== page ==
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ARS Home » Research » Publications at this Location » Publication #155563


item Ritchie, Jerry
item McCarty, Gregory
item Venteris, Erik
item Owens, Lloyd
item Kaspar, Thomas
item Nearing, Mark

Submitted to: GCTE-LUCC Open Science Conference on Global Change Proceedings
Publication Type: Abstract Only
Publication Acceptance Date: 11/30/2003
Publication Date: 11/12/2003
Citation: Ritchie, J.C., McCarty, G.W., Venteris, E.R., Owens, L.B., Kaspar, T.C., Nearing, M.A. 2003. Assessing soil and soil carbon redistribution patterns using radioactive fallout 137 Cesium [abstract]. Abstracts of 2003 Global Climate Terrestrial Ecology Meeting in Tucson, Arizona. p. 28.

Interpretive Summary:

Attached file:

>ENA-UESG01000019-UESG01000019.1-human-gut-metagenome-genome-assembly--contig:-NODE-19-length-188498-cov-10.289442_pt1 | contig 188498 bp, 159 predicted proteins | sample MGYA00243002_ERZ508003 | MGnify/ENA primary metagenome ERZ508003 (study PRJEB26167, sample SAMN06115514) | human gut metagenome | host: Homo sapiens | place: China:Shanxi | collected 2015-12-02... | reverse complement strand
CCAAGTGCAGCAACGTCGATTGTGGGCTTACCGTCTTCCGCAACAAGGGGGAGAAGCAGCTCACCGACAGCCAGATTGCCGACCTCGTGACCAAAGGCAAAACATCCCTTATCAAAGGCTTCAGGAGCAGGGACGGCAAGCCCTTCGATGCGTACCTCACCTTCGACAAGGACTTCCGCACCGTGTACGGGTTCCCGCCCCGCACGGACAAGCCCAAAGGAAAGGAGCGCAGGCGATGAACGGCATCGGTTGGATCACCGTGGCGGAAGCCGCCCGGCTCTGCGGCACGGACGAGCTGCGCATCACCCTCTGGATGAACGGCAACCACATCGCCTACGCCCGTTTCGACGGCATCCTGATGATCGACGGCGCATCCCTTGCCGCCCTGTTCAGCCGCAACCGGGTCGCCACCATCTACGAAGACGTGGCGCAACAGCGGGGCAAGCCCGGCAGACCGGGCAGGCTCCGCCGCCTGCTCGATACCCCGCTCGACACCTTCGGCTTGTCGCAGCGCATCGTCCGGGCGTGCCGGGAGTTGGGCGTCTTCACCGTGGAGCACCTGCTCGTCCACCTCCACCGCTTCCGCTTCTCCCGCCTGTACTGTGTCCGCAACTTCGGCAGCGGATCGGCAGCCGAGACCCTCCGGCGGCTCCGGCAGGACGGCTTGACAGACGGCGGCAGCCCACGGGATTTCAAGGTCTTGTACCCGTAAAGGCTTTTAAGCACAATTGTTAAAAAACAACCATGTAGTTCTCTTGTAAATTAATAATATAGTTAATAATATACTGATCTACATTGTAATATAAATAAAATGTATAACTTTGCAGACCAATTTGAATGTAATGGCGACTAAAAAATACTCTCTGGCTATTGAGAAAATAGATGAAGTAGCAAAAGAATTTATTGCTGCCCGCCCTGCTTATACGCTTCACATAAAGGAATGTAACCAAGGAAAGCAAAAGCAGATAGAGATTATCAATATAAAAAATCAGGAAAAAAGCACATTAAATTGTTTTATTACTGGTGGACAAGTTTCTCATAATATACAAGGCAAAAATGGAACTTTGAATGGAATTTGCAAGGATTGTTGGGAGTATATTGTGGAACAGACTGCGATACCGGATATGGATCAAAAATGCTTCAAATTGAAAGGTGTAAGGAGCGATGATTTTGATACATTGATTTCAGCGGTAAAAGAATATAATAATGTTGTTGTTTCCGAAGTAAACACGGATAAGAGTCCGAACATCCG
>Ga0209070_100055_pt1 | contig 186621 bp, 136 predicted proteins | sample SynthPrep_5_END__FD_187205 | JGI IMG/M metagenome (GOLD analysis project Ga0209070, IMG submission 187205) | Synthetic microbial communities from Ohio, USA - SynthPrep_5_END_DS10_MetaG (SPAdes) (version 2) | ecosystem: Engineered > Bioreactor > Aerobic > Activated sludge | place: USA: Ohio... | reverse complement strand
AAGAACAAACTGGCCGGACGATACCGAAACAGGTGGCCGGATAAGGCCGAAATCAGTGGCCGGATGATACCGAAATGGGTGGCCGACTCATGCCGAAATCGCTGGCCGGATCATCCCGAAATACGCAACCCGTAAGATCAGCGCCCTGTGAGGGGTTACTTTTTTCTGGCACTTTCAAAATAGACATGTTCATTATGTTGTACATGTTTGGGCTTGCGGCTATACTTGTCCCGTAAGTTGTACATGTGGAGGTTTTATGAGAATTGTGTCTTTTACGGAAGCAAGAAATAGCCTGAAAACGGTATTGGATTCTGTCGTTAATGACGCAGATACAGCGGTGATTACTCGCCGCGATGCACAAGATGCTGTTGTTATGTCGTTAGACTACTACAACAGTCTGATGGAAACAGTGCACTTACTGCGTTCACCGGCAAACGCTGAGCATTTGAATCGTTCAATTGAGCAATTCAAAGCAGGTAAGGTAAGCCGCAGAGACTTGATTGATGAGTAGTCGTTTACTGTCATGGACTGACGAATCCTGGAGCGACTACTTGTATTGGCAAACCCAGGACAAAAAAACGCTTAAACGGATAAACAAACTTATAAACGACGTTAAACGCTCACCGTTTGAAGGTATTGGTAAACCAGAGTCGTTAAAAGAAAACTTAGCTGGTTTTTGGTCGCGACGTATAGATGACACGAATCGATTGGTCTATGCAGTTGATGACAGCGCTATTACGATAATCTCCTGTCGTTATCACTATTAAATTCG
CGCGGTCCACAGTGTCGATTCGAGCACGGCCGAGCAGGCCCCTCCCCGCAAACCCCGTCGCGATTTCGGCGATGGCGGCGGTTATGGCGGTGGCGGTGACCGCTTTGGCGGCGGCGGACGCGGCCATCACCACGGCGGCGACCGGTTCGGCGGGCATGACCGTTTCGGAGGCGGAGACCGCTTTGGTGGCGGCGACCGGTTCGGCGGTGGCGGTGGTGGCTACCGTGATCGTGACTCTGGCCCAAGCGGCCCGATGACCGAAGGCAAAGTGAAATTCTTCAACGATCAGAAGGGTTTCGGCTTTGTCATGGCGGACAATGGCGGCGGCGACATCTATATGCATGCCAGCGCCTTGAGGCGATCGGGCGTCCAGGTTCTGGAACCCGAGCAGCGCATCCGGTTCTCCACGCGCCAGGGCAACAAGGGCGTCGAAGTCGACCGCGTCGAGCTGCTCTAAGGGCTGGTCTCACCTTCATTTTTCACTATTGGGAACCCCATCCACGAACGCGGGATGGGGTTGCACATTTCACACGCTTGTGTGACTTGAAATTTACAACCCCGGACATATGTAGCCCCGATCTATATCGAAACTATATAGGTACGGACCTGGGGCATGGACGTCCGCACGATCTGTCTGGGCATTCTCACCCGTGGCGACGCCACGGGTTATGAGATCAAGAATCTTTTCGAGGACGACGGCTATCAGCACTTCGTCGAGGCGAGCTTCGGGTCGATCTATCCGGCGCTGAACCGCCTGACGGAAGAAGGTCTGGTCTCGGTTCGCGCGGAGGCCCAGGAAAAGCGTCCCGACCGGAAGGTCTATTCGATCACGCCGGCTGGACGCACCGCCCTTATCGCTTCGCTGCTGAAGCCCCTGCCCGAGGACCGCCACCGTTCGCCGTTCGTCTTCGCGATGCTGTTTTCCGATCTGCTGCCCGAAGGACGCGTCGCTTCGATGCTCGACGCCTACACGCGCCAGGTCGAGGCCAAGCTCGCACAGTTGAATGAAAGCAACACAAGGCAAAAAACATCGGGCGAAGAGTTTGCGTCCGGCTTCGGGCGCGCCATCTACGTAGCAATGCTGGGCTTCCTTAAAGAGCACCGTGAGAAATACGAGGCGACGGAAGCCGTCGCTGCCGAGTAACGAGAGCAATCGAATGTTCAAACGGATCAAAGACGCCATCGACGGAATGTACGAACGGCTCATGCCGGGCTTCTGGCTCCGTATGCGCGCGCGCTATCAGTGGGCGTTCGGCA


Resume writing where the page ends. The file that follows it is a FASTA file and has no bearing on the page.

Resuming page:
Technical Abstract: Patterns of soil organic carbon (SOC), the largest component of the terrestrial carbon cycle, vary with climate, topography, biological activity, soil movement, and land management leading to large uncertainties/changes in the SOC budget especially in agricultural areas. This study was designed to determine SOC distribution related to soil movement. Soil redistribution (erosion/deposition) patterns were estimated using radioactive fallout cesium-137. Agricultural landscapes were sampled in Maryland, Ohio, and Iowa. A semiarid rangeland area was sampled in Arizona. In the Iowa field, SOC had an order of magnitude difference in concentration (0.5 to 5%) and was significantly correlated to soil cesium-137 concentration and soil erosion/deposition rates. Sites of soil erosion have lower concentrations of SOC (2.4 %) than sites of soil deposition (3.4 %). SOC was highly correlated with cesium-137 concentration in the soil. Similar patterns were noted for the Ohio and Maryland fields. These studies show the importance of being able to measure soil redistribution patterns within a field to understand SOC patterns and the potential of developing or implementing better management systems to increase SOC in agricultural areas based patterns of soil movement. With climate, soil movement, and SOC being interdependent components of the earth's hydrologic and carbon budgets, combining information on soil movement and SOC from different locations will allow a better understanding of SOC budgets.